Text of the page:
With the war in Europe over and the fleet requirement for CVEs in the Far East being met there was no offensive role for PUNCHER, when her tour as a training carrier ended in mid June 1945 it was decided that PUNCHER was to be converted for trooping duties. Work began almost as soon as the ship moored at the Tail of the Bank; the hanger deck and workshops were cleared and workmen converted the workshop spaces into bathrooms. Temporary accommodation was provided in the hanger and squadron cabins for 491 naval personnel, including fifty members of the Women's Royal Canadian Naval Service, for passage to Halifax, Nova Scotia. These were men who volunteers for the British Pacific Fleet and were entitled to leave in Canada before going out to the Far East.


HMS PUNCHER was the first CVE to be converted for trooping duties, but she received only minimal alterations to outfit her for trooping in the North Atlantic; several months later the Admiralty began a programme to convert 6 other CVEs ATHELING, FENCER, QUEEN, PATROLLER, RAJAH, and RANEE, for long haul trooping in tropical climates.


The ship arrived in Halifax on July 3rd and was to spend eleven days alongside while the ship's company was reduced to a ferrying complement. An engine fault was discovered while alongside and it was decided that it would require a US naval dockyard to correct this; PUNCHER was ordered to proceed to Portsmouth Naval dockyard, Virginia for repairs on July 14th, arriving there on the 16th. After completing the repairs the ship moved to the US Navy Operating Base at Norfolk to embark passengers and a ferry load of aircraft as deck cargo, these were mostly fleet air arm machines from training squadrons which had been operating at US naval air stations on the US east coast. On completion of loading she sailed from Norfolk on July 30th for New York to embark more passengers.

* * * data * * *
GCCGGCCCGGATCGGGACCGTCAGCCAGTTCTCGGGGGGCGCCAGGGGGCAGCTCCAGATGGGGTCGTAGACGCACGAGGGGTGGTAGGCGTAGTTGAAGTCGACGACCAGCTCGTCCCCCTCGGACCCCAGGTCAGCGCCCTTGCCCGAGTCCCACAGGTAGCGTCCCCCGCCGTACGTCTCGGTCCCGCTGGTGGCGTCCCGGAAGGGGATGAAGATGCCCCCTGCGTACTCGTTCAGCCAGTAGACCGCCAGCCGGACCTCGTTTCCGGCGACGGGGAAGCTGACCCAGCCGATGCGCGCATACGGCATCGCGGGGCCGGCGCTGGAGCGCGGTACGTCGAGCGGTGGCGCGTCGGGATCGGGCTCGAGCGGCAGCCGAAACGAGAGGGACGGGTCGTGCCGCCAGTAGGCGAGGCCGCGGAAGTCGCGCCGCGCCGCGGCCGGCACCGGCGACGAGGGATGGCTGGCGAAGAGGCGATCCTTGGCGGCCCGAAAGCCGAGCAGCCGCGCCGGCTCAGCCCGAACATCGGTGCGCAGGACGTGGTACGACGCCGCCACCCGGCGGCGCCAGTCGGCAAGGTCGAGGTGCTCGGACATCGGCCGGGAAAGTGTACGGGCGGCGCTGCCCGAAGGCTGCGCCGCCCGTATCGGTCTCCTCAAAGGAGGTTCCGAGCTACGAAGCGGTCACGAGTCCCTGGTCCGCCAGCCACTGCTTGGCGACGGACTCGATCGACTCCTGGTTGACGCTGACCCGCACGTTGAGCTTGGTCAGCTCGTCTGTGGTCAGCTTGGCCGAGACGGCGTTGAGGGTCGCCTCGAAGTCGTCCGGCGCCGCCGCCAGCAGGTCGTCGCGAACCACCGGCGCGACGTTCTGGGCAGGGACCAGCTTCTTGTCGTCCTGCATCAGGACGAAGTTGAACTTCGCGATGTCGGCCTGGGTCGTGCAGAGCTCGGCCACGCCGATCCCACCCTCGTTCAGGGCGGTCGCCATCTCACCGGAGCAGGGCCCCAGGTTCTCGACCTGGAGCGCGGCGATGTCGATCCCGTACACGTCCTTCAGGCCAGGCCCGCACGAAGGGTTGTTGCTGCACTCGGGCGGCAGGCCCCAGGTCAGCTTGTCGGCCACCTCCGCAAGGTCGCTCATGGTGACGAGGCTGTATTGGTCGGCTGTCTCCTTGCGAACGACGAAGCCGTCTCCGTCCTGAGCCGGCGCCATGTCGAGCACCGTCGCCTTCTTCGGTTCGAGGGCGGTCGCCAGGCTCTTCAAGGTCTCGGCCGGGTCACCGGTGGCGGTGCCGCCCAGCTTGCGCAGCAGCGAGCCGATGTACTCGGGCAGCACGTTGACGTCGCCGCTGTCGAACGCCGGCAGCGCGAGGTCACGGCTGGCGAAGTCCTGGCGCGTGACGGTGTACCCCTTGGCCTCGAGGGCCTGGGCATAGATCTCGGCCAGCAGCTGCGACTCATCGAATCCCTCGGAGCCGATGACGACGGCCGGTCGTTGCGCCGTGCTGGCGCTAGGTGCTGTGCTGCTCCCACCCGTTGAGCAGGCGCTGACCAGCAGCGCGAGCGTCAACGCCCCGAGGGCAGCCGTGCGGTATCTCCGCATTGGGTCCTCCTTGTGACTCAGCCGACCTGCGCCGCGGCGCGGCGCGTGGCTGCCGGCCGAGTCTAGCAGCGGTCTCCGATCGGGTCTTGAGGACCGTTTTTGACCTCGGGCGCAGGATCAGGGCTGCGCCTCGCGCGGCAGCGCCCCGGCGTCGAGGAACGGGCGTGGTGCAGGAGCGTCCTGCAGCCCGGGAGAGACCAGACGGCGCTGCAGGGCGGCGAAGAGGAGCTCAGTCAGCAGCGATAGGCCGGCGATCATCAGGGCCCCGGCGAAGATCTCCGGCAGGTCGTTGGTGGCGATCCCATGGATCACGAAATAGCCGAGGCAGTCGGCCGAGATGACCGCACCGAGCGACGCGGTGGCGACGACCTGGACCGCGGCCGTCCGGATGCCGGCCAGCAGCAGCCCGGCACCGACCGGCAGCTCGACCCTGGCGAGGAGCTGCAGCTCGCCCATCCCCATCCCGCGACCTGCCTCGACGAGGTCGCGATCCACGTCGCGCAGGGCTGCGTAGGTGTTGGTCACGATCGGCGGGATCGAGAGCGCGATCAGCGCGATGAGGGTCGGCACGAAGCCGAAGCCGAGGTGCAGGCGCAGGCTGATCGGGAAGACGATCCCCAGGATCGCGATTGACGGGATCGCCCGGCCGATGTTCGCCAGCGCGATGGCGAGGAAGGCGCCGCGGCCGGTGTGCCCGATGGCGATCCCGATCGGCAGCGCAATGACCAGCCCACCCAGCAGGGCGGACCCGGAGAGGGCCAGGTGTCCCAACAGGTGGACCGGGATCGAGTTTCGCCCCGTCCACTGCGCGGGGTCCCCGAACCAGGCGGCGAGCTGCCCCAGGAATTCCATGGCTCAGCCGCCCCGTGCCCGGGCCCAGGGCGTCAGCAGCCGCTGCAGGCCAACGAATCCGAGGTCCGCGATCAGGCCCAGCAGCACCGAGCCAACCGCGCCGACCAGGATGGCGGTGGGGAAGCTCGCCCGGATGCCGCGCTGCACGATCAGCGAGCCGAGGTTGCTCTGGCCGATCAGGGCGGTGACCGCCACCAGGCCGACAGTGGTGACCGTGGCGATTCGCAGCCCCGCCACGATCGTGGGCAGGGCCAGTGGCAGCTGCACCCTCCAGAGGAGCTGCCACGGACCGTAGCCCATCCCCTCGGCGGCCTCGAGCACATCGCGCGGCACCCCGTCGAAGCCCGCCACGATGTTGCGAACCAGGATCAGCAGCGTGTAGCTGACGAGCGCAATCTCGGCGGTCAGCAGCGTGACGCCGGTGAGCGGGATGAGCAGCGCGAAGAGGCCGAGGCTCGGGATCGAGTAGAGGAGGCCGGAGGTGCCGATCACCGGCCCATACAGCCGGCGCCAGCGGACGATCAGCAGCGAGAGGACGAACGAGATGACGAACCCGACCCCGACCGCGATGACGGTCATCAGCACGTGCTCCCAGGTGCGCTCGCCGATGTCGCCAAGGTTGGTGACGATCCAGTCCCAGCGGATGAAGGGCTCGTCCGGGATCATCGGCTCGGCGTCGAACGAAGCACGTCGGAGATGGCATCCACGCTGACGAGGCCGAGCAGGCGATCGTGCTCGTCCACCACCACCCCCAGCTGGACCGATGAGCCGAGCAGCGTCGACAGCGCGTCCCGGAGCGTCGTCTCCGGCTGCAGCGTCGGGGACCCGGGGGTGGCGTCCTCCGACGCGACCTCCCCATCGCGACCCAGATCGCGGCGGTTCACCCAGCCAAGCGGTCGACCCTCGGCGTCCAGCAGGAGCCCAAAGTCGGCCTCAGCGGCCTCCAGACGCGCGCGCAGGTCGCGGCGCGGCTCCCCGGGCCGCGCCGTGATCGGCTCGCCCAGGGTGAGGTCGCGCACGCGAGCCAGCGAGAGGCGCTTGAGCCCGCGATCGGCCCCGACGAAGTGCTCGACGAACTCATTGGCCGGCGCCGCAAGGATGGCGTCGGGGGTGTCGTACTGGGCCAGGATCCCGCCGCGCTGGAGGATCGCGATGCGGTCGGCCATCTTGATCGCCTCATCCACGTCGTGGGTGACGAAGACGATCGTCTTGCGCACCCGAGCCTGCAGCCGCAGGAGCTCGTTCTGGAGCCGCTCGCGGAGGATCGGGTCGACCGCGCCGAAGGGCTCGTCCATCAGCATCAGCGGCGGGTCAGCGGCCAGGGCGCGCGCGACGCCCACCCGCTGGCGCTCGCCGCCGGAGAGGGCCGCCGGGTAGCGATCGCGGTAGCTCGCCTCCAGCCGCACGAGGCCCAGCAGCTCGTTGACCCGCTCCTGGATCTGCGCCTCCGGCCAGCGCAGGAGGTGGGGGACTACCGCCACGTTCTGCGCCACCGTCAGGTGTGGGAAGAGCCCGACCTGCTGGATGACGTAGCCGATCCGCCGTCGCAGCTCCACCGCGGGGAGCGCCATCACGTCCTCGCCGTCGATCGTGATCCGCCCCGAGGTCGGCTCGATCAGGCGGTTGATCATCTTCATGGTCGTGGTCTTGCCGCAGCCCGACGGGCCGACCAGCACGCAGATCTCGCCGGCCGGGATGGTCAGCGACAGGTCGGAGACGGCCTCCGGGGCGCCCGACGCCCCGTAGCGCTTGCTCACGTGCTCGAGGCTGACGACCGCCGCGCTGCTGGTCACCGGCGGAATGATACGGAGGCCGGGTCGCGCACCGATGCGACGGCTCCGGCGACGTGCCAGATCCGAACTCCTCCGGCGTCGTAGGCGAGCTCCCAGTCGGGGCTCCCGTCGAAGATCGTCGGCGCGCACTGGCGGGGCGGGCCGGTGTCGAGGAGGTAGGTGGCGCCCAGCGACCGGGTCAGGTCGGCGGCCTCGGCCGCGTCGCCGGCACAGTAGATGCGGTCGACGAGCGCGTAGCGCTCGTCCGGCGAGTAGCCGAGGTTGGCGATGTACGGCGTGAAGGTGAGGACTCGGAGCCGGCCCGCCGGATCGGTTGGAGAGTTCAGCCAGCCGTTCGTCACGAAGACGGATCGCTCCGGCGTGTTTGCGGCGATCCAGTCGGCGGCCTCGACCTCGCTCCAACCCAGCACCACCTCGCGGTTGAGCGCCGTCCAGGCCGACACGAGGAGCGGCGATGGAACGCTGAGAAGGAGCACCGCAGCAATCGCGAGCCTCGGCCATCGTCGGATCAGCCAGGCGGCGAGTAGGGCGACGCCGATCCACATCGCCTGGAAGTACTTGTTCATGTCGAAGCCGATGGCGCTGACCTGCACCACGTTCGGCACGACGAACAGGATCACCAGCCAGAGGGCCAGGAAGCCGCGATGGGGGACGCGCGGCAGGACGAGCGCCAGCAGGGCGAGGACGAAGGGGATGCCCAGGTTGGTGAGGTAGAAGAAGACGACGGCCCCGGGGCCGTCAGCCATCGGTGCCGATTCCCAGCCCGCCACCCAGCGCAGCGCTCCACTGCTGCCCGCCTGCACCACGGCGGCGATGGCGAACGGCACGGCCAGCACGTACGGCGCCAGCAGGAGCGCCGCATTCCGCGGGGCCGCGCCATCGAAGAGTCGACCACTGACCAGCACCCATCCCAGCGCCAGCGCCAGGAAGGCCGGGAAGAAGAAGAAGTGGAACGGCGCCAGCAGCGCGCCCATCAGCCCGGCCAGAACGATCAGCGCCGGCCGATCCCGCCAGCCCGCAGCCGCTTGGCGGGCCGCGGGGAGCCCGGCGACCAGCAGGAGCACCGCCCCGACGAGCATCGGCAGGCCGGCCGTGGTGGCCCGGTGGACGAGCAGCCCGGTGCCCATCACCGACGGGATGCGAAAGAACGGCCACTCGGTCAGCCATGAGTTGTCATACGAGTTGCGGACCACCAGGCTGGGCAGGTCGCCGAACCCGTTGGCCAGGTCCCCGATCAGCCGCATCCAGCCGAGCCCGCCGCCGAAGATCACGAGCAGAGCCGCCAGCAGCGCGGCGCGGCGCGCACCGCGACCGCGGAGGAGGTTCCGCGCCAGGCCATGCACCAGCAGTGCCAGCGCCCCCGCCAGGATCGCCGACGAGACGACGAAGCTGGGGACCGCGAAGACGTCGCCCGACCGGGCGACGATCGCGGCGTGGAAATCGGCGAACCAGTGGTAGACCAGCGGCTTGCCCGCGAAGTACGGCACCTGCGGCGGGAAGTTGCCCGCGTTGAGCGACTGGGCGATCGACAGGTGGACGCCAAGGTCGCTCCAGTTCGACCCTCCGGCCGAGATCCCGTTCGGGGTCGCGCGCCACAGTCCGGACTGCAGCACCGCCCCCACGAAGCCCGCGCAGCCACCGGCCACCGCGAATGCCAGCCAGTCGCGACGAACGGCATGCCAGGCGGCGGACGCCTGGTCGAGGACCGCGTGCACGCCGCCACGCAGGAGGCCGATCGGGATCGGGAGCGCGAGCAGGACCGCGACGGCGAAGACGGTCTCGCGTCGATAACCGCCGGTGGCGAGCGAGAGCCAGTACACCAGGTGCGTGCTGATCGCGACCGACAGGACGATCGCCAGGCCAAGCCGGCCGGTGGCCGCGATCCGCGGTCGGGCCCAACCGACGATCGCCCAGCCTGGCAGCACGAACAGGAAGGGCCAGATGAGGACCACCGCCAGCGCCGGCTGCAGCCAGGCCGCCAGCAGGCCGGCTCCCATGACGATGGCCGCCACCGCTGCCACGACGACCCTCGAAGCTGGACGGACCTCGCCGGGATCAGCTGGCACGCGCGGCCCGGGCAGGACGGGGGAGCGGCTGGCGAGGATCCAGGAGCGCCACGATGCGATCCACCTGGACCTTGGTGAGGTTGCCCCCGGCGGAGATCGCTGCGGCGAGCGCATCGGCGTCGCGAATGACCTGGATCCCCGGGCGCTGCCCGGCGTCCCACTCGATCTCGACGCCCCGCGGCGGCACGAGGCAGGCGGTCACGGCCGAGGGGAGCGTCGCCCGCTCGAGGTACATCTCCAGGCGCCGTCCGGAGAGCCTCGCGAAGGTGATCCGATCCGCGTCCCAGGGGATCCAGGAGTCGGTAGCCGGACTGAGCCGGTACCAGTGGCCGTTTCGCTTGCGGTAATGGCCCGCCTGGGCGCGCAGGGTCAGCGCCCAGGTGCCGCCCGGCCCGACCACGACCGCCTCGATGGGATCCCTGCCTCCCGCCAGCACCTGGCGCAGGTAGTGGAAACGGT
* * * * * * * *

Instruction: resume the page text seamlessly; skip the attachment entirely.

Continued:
Puncher left New York on her return trooping voyage to the Clyde on August 3rd, making one brief detour off the coast of Ireland on the 10th when a signal was monitored ordering a frigate to the scene of a ditched Halifax bomber. The ditched plane was 130 miles to the north of the ship's position and the captain decided he could render assistance, after informing the C-in-C Western Approaches PUNCHER immediately increased to full-speed and changed course. Upon arriving in the area at 1500hrs it was found that 5,300 ton merchantman SS JAMAICA PRODUCER had already rescued the six-man crew an hour before PUNCHER arrived. The survivors were transferred PUNCHER and the ship resumed course for the Clyde where she docked at King George V. docks in Glasgow on the 11th.


The Japanese surrender, and the end of World War Two, came while PUNCHER was alongside at King George V docks in Glasgow having unloaded her cargo of planes and disembarked her passengers. With the war now over the Canadian government approached the Admiralty asking for PUNCHER to be employed as a troop ship for ferrying Canadian forces home to Canada for demobilisation. The scheme was approved and PUNCHER passed down the Clyde to Greenock where further work commenced on the ship to equip her to accommodate more passengers. Additional two-tier metal bunks were brought from the RCN barracks at HMCS NIOBE at Greenock, and were welded on the metal hangar deck. These modifications enabled the ship to accommodate five hundred troops in addition to her ferry crew.


HMS PUNCHER Sailed for her second trooping run to Halifax carrying personnel from all three branches of Canada's armed forces on August 28th, arriving in Halifax on September 4th. After unloading and local leave PUNCHER sailed for the Clyde via New York departing Halifax on September 18th, arriving at Greenock on the 25th.